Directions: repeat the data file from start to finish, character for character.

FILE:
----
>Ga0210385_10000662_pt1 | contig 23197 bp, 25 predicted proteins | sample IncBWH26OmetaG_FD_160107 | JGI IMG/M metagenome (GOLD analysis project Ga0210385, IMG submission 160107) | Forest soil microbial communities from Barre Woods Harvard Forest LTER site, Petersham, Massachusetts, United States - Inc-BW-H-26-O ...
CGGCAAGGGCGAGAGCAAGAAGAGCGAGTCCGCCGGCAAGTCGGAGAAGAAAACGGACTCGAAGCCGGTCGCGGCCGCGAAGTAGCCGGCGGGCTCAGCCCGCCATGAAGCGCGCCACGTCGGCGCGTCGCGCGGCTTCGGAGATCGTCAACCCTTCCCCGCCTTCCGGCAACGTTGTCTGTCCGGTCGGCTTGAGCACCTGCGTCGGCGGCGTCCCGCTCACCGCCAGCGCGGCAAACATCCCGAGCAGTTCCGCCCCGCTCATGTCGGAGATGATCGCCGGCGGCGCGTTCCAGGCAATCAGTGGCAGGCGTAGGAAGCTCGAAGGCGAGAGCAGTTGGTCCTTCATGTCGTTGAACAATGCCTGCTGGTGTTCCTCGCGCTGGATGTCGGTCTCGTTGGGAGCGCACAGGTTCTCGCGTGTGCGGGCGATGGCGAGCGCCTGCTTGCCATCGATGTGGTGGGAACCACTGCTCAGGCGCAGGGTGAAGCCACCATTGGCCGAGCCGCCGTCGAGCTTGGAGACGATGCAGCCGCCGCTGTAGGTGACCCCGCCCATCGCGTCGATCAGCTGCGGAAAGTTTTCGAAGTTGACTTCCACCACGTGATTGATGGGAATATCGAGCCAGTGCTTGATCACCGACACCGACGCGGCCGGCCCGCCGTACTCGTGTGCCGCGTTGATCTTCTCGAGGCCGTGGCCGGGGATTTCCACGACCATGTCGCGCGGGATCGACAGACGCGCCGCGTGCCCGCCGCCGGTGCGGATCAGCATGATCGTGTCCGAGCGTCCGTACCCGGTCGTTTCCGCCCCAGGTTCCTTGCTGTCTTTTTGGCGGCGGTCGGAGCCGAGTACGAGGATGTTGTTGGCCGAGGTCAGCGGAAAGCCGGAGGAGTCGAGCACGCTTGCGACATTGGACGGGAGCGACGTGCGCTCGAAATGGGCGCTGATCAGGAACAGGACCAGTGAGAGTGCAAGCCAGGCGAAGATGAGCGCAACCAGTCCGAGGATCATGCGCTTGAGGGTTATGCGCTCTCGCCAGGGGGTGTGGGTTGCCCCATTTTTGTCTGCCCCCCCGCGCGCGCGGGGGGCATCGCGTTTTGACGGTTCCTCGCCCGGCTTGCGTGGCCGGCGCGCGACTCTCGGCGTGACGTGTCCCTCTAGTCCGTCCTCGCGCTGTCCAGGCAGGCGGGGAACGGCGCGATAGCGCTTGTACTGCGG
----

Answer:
>Ga0210385_10000662_pt1 | contig 23197 bp, 25 predicted proteins | sample IncBWH26OmetaG_FD_160107 | JGI IMG/M metagenome (GOLD analysis project Ga0210385, IMG submission 160107) | Forest soil microbial communities from Barre Woods Harvard Forest LTER site, Petersham, Massachusetts, United States - Inc-BW-H-26-O ...
CGGCAAGGGCGAGAGCAAGAAGAGCGAGTCCGCCGGCAAGTCGGAGAAGAAAACGGACTCGAAGCCGGTCGCGGCCGCGAAGTAGCCGGCGGGCTCAGCCCGCCATGAAGCGCGCCACGTCGGCGCGTCGCGCGGCTTCGGAGATCGTCAACCCTTCCCCGCCTTCCGGCAACGTTGTCTGTCCGGTCGGCTTGAGCACCTGCGTCGGCGGCGTCCCGCTCACCGCCAGCGCGGCAAACATCCCGAGCAGTTCCGCCCCGCTCATGTCGGAGATGATCGCCGGCGGCGCGTTCCAGGCAATCAGTGGCAGGCGTAGGAAGCTCGAAGGCGAGAGCAGTTGGTCCTTCATGTCGTTGAACAATGCCTGCTGGTGTTCCTCGCGCTGGATGTCGGTCTCGTTGGGAGCGCACAGGTTCTCGCGTGTGCGGGCGATGGCGAGCGCCTGCTTGCCATCGATGTGGTGGGAACCACTGCTCAGGCGCAGGGTGAAGCCACCATTGGCCGAGCCGCCGTCGAGCTTGGAGACGATGCAGCCGCCGCTGTAGGTGACCCCGCCCATCGCGTCGATCAGCTGCGGAAAGTTTTCGAAGTTGACTTCCACCACGTGATTGATGGGAATATCGAGCCAGTGCTTGATCACCGACACCGACGCGGCCGGCCCGCCGTACTCGTGTGCCGCGTTGATCTTCTCGAGGCCGTGGCCGGGGATTTCCACGACCATGTCGCGCGGGATCGACAGACGCGCCGCGTGCCCGCCGCCGGTGCGGATCAGCATGATCGTGTCCGAGCGTCCGTACCCGGTCGTTTCCGCCCCAGGTTCCTTGCTGTCTTTTTGGCGGCGGTCGGAGCCGAGTACGAGGATGTTGTTGGCCGAGGTCAGCGGAAAGCCGGAGGAGTCGAGCACGCTTGCGACATTGGACGGGAGCGACGTGCGCTCGAAATGGGCGCTGATCAGGAACAGGACCAGTGAGAGTGCAAGCCAGGCGAAGATGAGCGCAACCAGTCCGAGGATCATGCGCTTGAGGGTTATGCGCTCTCGCCAGGGGGTGTGGGTTGCCCCATTTTTGTCTGCCCCCCCGCGCGCGCGGGGGGCATCGCGTTTTGACGGTTCCTCGCCCGGCTTGCGTGGCCGGCGCGCGACTCTCGGCGTGACGTGTCCCTCTAGTCCGTCCTCGCGCTGTCCAGGCAGGCGGGGAACGGCGCGATAGCGCTTGTACTGCGG